The Carthaginians, however, considered the war in Italy a priority, only after many persistent requests sent four thousand infantrymen and a thousand knights.

Asdrubal, taken courage again, left the fortified positions behind which he had held himself, advancing to Gneo Scipione’s camp, but right then the commanders of the ships of his fleet, enduring the Carthaginians' accusations of having in time abandoned the ships on the Ebro, deserted, joining the people of the Tartessi (who lived in the present Cádiz), who have always been hostile to the Punici (the same as Carthaginians).

Asdrubal, afraid of being caught between the Romans in the north and the Tartessi in the south, making a conversion prepared to attack them, without success because the Spaniards fighting with great vigour forced the Carthaginians on the defensive.

However, to so much vigour did not match the same discipline, it was then the turn of Asdrubal to have the best, killing a lot of enemies and forcing them to yield.
Not long after the Carthaginians, according to the orders, went away to go to Italy, the Tartessi, resumed their weapons, followed by other Spanish peoples.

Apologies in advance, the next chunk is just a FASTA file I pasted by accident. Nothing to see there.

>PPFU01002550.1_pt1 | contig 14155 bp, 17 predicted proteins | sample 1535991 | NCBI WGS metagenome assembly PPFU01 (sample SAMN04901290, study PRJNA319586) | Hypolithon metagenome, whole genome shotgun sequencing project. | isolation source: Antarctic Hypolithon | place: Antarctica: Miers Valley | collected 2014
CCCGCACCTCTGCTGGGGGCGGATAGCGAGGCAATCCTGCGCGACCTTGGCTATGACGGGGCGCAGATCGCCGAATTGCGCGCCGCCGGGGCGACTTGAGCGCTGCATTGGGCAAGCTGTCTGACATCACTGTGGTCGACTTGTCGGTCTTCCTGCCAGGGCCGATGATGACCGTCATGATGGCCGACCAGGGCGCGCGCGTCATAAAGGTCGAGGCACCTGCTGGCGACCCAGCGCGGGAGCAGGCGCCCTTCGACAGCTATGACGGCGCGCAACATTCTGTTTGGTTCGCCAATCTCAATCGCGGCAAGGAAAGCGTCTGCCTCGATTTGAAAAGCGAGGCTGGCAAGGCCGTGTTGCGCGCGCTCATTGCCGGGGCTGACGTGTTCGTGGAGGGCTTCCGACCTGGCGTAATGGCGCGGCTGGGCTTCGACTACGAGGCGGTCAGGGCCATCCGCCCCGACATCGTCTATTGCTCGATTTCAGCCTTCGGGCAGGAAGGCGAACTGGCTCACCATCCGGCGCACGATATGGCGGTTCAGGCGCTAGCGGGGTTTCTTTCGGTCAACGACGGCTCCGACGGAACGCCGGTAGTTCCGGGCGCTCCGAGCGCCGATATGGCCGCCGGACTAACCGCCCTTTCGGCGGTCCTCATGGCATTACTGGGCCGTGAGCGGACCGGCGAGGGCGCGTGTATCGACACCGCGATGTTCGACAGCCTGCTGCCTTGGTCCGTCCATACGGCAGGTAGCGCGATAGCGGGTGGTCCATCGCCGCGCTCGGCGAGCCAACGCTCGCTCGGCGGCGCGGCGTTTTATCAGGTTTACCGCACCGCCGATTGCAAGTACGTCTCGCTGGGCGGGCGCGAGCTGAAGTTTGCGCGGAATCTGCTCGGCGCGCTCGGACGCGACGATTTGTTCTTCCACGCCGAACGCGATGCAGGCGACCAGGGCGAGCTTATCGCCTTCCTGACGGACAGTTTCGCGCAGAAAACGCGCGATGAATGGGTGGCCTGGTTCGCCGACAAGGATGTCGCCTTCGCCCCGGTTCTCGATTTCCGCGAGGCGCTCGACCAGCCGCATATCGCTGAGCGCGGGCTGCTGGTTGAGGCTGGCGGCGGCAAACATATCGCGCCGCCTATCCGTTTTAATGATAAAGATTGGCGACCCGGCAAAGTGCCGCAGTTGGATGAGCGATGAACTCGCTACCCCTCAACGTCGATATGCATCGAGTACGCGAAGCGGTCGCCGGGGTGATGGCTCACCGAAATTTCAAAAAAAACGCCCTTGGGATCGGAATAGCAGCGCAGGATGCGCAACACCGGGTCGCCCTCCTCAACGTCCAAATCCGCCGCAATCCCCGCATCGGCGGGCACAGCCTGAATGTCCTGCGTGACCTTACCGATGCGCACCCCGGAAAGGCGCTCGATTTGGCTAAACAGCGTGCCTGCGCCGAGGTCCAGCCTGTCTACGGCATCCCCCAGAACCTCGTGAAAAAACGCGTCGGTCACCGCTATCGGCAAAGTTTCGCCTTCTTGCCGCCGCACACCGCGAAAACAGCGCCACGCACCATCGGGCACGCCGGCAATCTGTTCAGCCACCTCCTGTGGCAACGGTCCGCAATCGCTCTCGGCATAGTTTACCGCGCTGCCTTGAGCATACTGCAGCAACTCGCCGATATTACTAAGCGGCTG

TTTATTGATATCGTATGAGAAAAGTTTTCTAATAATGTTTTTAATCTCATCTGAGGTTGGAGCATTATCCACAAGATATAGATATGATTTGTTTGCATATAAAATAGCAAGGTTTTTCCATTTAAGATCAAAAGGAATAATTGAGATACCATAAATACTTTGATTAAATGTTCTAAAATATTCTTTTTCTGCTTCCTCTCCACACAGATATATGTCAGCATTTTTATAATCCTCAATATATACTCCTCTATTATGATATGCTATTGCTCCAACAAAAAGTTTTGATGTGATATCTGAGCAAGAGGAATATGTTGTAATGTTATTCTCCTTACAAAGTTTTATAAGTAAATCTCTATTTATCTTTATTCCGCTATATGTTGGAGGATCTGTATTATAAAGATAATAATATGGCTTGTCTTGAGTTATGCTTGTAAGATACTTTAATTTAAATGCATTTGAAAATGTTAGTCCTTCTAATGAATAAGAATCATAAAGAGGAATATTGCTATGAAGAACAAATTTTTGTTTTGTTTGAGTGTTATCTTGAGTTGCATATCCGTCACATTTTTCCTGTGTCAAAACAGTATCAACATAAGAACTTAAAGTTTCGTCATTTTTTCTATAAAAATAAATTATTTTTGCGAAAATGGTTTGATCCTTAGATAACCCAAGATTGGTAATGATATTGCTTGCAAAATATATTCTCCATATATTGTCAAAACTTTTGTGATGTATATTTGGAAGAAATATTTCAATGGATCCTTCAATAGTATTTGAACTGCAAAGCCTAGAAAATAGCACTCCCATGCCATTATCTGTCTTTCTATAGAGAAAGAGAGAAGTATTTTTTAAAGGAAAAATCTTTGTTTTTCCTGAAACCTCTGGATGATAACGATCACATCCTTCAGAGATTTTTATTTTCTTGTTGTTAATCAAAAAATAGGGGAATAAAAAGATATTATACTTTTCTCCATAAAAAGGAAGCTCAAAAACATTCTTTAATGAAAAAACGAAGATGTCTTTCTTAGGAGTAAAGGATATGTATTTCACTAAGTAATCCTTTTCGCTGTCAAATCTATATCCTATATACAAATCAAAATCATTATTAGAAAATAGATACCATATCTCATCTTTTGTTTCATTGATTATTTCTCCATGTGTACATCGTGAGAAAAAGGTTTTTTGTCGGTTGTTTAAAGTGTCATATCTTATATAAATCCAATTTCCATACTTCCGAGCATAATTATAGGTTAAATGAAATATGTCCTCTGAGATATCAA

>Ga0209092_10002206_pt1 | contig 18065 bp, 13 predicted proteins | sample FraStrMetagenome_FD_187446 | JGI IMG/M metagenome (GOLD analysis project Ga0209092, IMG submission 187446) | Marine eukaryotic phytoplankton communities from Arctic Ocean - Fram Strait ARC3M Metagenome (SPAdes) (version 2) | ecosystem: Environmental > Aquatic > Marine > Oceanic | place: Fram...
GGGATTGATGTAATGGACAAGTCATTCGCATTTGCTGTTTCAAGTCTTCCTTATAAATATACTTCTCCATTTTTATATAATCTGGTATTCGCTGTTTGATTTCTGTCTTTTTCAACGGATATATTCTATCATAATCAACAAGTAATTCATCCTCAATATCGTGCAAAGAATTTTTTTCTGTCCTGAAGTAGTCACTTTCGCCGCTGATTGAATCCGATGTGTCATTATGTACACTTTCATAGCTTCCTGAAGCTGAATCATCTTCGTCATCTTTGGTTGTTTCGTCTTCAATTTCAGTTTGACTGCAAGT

Asdrubal then informed Carthage what a disaster had caused the only news of his departure, so if they did not want the whole of Spain to fall into Roman hands, it was necessary that a powerful army be sent with his successor.

Meanwhile, the Tartessi revolt delayed his departure, he had to travel three hundred and fifty miles (530 km) to reach Cartagena from the south of the Spain.

Then with the bulk of the army he went to the Ebro.


IX – The Carthaginian senate did not modify the earlier deliberation, anyway sent to Spain with a fleet and new troops Imilcone who, reached Asdrubal, updated him about the senate's deliberations.


Asdrubal extorted the Spanish populations, fallen under his dominion, all the money he could, started for Italy.

The Scipioni, who became aware of the Carthaginians' deliberations, united  their forces, decided to prevent Asdrubal from getting to Italy.

After several skirmishes came the decisive clash in the vicinity of Dertosa (now Tortosa not far from Tarragona).

The two armies were of almost equal strength, but the bulk of Asdrubal's troops was made up of Spaniards, deployed at the center of the array.
Once the Spaniards realized that they would be driven away from home, faced the Romans with an uncertain mind, otherwise ours knew to fight for the salvation of the homeland.
The Scipioni, observing the enemy deployment, ordered the legionaries to rush against the center, where the Spaniards were concentrated.